Qt 4.4 and painting performance

Although the Nokia acquisition has sucked away some time from development and made it somewhat difficult to stay focused, it doesn't mean we are halted. Our coffee machine is still up and running so there should be no need to worry.

I've been working on improving the painting performance lately, and I can tell you we've found nasty stuff. Resizing top-level windows has always been quite frankly horrible. With Qt3 it was snappy, but looking at it almost felt like staring at a strobe emitting a series of flashes. I'm pretty sure it was a useful feature at the discos back in the days. With Qt 4.1.4 and the backing store, we closed down that business and started focusing on usability and managed to get rid of most of the flicker at the cost of performance. We have continuously worked on improving the performance in the 4.2 and 4.3 series, but up until the alien technology, we struggled with flicker. With flicker-free child widgets in place, the only problem left was the sluggish top-level flicker, and that's what I've been working on recently. Tests showed that in worst-case an application could easily repaint itself three times per resize. So, with 100 resize events you could actually get 300 repaint events, which is 200 more than needed! Now imagine how this appears with an application having lots of complex widgets with expensive paint events. It's ridiculous!

This has now been fixed and reduced down to one repaint per resize, but the story doesn't end here. Another nasty thing I found was useless QPainter redirection operating on a global list involving several mutex locks and for loop iterations. More precisely (per paint event); 2 + X mutex locks and 1 + X for-loops, where X is the number of painters created during the paint event.

In addition, Jens found out how we could easily get rid of the black background fill appearing on resize on Windows Vista, and it really makes things look much better!

Aah, yes, and there's one more thing I'd like to mention. If we go few months back in time when the Widgets on The Canvas project was integrated, you can see how we were able to draw widgets directly onto the canvas with resolution independence. You might wonder how on earth we were able to do that. Well, there is an easy answer: The new QWidget::render overload taking an arbitrary QPainter :-) I really had to wrap my brain around lots of pain in order to achieve that. As you probably know, creating a QPainter on a widget boils down to initializing the paint engine using the backing store as the paint device. It just means we're doing exactly the same over and over again, which in turn means it's possible to use a shared painter! Yes! Easy, then we simply pass the shared painter in QPaintEvent and everything is fine. Or wait... Damn, then we would have to change every single paintEvent in Qt and customers code. Bad idea! So what we ended up doing instead was to hijack sub-sequent QPainter constructions/initializations and set the d-pointer of the newly created QPainter to the shared painter's d-pointer and push/pop the state accordingly. Everything happens behind the scene without requiring changes to existing code. When it comes to performance it means we don't have to initialize the paint engine (which is an expensive operation) each time we construct a QPainter. Great, isn't it?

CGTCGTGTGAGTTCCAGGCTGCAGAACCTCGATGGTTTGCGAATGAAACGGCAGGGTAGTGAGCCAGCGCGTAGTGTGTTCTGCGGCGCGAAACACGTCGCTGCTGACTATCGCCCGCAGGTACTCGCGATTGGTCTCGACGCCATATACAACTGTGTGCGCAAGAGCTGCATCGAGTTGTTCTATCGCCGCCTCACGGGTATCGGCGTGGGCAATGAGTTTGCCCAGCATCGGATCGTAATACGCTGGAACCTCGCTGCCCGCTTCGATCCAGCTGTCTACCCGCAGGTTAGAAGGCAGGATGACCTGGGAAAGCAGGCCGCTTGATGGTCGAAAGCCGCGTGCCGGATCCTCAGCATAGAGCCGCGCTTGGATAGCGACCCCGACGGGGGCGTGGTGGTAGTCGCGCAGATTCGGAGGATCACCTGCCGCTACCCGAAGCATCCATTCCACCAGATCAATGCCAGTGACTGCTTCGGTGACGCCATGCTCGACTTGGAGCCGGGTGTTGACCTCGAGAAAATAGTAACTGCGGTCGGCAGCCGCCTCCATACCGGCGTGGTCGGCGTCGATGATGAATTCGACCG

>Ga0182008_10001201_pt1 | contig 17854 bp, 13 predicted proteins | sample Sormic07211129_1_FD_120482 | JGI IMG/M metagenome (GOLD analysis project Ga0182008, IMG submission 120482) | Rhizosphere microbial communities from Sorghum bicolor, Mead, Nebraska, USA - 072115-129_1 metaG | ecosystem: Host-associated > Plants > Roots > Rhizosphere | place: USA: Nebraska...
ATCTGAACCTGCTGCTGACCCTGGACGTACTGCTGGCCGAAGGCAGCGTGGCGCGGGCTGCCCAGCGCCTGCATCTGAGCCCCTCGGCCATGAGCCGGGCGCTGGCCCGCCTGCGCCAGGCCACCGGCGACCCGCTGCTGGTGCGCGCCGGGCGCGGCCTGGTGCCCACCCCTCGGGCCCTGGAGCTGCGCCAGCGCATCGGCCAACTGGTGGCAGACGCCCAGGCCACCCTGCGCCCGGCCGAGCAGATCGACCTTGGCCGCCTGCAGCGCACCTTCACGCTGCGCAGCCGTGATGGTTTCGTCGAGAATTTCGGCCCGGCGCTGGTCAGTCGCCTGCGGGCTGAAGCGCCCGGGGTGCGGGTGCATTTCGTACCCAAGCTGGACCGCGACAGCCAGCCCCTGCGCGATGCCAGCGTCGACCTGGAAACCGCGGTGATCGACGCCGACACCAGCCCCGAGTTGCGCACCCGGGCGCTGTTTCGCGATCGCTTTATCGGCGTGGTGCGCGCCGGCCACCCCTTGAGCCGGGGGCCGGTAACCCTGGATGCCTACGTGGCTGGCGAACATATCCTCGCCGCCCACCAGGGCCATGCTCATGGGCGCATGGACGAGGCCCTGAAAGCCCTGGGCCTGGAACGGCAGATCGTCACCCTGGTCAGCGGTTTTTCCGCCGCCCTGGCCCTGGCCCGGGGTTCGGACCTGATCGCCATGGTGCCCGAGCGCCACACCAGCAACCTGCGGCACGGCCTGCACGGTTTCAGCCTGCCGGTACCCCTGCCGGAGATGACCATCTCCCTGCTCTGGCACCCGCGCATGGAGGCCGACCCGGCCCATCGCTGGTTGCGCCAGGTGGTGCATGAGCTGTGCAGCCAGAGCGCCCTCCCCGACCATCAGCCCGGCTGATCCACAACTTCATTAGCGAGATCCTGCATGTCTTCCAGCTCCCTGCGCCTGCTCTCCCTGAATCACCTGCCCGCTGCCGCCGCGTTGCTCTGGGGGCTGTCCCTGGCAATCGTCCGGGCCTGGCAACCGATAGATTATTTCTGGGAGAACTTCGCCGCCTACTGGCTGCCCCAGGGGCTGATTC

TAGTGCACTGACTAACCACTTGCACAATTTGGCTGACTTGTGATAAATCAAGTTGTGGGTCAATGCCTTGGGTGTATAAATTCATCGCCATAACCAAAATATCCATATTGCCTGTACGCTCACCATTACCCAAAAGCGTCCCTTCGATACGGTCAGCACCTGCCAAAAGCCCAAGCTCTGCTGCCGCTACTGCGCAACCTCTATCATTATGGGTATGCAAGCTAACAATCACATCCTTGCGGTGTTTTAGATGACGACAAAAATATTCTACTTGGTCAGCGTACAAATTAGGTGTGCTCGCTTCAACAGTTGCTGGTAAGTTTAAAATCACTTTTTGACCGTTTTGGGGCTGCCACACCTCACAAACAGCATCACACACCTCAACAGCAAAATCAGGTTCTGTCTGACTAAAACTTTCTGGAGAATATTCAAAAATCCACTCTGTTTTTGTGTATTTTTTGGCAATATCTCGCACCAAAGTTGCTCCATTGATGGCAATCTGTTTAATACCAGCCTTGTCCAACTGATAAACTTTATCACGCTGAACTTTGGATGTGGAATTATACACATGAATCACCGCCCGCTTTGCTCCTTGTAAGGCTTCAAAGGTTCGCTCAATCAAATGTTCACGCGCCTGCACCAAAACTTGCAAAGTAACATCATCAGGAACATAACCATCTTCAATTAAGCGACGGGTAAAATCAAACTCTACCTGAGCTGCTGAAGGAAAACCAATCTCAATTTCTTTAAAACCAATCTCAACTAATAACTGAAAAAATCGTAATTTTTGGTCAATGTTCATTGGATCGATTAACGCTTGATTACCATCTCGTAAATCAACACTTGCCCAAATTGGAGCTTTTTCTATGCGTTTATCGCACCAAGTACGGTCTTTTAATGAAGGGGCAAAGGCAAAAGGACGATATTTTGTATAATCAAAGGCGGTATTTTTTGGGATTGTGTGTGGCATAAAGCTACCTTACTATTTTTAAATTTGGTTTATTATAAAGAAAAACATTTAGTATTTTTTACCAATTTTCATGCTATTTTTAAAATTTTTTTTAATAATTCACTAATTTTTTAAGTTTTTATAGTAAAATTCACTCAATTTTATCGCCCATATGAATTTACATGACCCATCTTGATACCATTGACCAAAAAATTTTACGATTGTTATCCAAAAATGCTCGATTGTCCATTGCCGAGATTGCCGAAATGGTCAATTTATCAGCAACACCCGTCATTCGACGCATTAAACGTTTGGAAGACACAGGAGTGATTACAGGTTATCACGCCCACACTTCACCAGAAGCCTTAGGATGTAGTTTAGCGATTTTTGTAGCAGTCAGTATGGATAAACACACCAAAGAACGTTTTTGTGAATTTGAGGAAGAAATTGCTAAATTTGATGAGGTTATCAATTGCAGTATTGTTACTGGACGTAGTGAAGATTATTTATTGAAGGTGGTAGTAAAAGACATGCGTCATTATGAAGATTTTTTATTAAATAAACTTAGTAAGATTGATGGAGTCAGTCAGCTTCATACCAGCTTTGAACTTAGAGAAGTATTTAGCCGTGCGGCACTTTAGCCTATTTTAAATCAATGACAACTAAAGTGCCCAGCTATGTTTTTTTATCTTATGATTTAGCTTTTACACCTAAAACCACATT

Unfortunately, I don't have any demo to show you this time, but I hope it encourages you to download the latest snapshot and try it with your application. If you're brave, you could also run it against 4.1, 4.2 and 4.3 and see how we gradually become better and better. It clearly shows we're going in the right direction.

Performance is really important and needs serious attention, so you can expect to see more action on this topic in upcoming releases of Qt.

Happy hacking!


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